Fluctuations of the Gulf Stream on the track

Bremen environmental physicists undertake two-ship expeditions

Planned route with station work of the two Bremen expeditions with MERIAN (MSM09-1) and with THALASSA (Subpolar08). Orange: Ground Echo-Sounder, Black: Location of the Process Study "Mixing in the Deep Western Randstrom" © Institute for Environmental Physics, University of Bremen
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What significance does the North Atlantic have for the European climate? Can the North Atlantic take less and less CO2? Does the sea level rise on the Western European coast? Bremen scientists have been dealing with these questions for ten years now. On July 23, 2008, they will now embark on a new expedition with the research vessel MARIA S. MERIAN to learn more about the climate role of the North Atlantic.

The team headed by Professor Monika Rhein from the Department of Environmental Physics at the University of Bremen wants to explore to what extent the decline in deep water formation - which has been observed for ten years - is linked to a change in Gulf Stream transport. Two months are needed for the examinations. The MERIAN expedition ends on August 18, 2008 in St. John's (Canada). However, a few days later, on 23 August, the researchers in Bremen continue their journey with the French research vessel THALASSA under the direction of the Bremen oceanographer Dagmar Kieke.

Exposing a ground echo sounder © Institute of Environmental Physics, University of Bremen

Ground echo sounder in use

The oceanic circulation brings warm water (Gulf Stream) to the north, where it releases the heat to the atmosphere. The cold water sinks into the depth and flows back to the south. There are three reasons why changes in this circulation are of interest: slowing down would, in addition to slowing down the climate, make it more difficult for the greenhouse gas CO2 to be absorbed into the ocean and, moreover, sea level could rise along the west European coast.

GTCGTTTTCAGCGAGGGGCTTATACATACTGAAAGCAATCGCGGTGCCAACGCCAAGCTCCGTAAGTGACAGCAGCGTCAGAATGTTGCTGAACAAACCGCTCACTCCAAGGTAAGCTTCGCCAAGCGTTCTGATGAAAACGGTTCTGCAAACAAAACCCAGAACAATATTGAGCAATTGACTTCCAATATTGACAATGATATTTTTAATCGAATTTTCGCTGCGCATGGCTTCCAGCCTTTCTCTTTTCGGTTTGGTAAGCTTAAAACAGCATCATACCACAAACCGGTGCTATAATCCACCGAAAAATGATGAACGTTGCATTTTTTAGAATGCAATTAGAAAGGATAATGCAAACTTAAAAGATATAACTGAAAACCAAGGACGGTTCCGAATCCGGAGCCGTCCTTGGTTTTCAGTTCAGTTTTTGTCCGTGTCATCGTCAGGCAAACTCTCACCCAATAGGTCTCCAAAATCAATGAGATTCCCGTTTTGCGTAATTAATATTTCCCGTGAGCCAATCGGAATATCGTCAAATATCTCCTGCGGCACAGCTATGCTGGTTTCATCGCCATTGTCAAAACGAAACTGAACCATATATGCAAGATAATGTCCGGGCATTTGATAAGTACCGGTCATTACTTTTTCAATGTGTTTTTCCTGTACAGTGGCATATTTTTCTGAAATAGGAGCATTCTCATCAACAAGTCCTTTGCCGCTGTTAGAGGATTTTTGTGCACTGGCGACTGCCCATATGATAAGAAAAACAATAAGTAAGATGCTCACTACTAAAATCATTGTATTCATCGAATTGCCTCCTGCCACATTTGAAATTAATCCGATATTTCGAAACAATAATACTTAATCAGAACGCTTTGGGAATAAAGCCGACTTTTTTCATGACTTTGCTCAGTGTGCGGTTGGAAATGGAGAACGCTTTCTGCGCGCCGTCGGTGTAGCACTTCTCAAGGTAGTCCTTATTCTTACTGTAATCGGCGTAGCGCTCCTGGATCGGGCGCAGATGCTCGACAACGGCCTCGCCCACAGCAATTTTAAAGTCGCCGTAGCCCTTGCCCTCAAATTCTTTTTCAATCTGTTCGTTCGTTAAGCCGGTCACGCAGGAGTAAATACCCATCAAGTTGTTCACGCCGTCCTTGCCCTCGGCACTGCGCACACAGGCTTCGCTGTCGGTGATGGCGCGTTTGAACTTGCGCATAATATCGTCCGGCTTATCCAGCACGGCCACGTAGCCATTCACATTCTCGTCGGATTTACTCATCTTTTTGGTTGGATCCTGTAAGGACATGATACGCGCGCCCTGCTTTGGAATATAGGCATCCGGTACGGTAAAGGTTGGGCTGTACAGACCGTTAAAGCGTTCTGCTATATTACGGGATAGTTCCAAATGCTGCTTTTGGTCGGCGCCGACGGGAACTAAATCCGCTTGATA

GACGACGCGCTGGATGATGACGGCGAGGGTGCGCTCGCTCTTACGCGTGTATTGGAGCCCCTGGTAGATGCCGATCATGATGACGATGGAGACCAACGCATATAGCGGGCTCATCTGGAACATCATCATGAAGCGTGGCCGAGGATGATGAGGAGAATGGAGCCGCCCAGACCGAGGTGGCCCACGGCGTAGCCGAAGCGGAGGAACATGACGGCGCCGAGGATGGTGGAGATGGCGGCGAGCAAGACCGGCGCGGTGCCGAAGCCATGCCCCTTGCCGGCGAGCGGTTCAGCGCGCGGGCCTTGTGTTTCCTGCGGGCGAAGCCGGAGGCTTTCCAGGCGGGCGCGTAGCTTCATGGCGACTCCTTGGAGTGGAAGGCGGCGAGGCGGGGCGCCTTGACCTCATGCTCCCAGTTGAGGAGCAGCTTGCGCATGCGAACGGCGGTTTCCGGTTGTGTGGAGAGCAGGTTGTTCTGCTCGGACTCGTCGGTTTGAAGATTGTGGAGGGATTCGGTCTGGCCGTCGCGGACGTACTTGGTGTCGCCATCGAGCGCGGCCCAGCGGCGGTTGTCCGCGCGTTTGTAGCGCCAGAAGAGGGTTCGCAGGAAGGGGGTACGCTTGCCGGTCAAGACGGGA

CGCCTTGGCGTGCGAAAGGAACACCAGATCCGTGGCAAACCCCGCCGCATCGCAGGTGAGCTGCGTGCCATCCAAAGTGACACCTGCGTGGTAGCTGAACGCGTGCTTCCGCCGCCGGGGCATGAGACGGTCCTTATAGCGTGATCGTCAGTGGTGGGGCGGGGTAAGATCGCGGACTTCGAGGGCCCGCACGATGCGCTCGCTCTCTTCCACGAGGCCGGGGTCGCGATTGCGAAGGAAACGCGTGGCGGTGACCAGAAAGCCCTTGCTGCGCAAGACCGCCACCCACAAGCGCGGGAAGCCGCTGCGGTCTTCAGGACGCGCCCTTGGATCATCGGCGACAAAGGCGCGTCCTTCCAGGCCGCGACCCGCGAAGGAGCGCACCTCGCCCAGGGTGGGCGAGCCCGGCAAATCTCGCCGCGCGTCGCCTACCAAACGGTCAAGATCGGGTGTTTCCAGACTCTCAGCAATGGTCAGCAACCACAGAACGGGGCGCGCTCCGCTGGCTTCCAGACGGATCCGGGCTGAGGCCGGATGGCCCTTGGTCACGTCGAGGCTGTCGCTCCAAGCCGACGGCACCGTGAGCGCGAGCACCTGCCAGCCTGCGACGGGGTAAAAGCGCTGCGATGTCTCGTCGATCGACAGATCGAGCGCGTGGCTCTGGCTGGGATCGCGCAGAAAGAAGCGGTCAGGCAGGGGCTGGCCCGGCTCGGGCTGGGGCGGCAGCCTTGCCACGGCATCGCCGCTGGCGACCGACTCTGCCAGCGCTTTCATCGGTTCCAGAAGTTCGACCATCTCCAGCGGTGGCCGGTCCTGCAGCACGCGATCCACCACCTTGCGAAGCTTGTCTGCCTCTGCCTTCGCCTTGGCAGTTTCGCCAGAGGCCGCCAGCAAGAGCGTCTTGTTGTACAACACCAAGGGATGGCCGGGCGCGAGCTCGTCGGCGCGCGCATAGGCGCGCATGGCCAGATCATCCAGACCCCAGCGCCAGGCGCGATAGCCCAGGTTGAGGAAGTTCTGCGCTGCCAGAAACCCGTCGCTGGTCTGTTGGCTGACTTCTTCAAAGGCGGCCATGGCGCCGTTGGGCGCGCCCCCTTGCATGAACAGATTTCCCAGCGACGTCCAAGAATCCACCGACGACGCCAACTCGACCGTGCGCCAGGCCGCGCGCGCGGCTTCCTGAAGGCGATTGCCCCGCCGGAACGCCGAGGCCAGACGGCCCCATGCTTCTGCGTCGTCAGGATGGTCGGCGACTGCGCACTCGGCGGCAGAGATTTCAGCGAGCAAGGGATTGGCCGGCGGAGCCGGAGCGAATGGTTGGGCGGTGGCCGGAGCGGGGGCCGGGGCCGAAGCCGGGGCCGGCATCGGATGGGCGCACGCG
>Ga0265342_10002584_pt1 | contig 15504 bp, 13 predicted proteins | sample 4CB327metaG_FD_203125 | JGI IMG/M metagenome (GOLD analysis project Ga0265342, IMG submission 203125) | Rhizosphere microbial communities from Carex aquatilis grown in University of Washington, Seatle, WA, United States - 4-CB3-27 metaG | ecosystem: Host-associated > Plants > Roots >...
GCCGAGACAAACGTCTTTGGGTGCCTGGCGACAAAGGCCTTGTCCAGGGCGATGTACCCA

Researchers are using four well-grounded depth sounders along the mid-Atlantic ridge between 46 degrees and 53 degrees north to determine fluctuations in the Gulf Stream. The sensors measure the time it takes for a sound wave to get to the surface and back to the ground.

Researchers calculate transport fluctuations

From the dependence of the speed of sound of temperature and salinity, their distributions can be reconstructed, and from this transport fluctuations can be calculated. The sensors were designed in August 2006 and the data should now be read out. The first attempt in April 2007 failed due to technical problems of MERIAN. display

The production of deep water in the Labrador Sea is investigated by the Bremen researchers with the help of trace material inventories. These trace substances are introduced into the sea surface via contact with the atmosphere and are taken into the depths when the cold water sinks. Changes in these inventories from year to year are the best way to determine the changes in the sunken volume of the deep water. The process is very laborious, because for well-founded statements the distributions in the entire subpolar North Atlantic have to be measured.

Less deep water

From the measurements, the Bremen research group has found out that since 1997, the amount of deep water formed has weakened by 70 percent. Whether this trend will continue, the measurements on the two expeditions will show.

(idw - University of Bremen, 18.07.2008 - DLO)